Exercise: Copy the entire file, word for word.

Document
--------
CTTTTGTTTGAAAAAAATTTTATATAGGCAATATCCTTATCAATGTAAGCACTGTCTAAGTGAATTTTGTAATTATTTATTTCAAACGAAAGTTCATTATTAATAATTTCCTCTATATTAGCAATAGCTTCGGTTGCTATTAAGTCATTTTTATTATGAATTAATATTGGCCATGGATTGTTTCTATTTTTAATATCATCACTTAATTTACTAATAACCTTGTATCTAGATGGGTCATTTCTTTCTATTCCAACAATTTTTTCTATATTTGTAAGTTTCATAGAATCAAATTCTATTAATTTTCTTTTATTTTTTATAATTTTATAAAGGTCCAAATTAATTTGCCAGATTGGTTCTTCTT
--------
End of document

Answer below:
CTTTTGTTTGAAAAAAATTTTATATAGGCAATATCCTTATCAATGTAAGCACTGTCTAAGTGAATTTTGTAATTATTTATTTCAAACGAAAGTTCATTATTAATAATTTCCTCTATATTAGCAATAGCTTCGGTTGCTATTAAGTCATTTTTATTATGAATTAATATTGGCCATGGATTGTTTCTATTTTTAATATCATCACTTAATTTACTAATAACCTTGTATCTAGATGGGTCATTTCTTTCTATTCCAACAATTTTTTCTATATTTGTAAGTTTCATAGAATCAAATTCTATTAATTTTCTTTTATTTTTTATAATTTTATAAAGGTCCAAATTAATTTGCCAGATTGGTTCTTCTT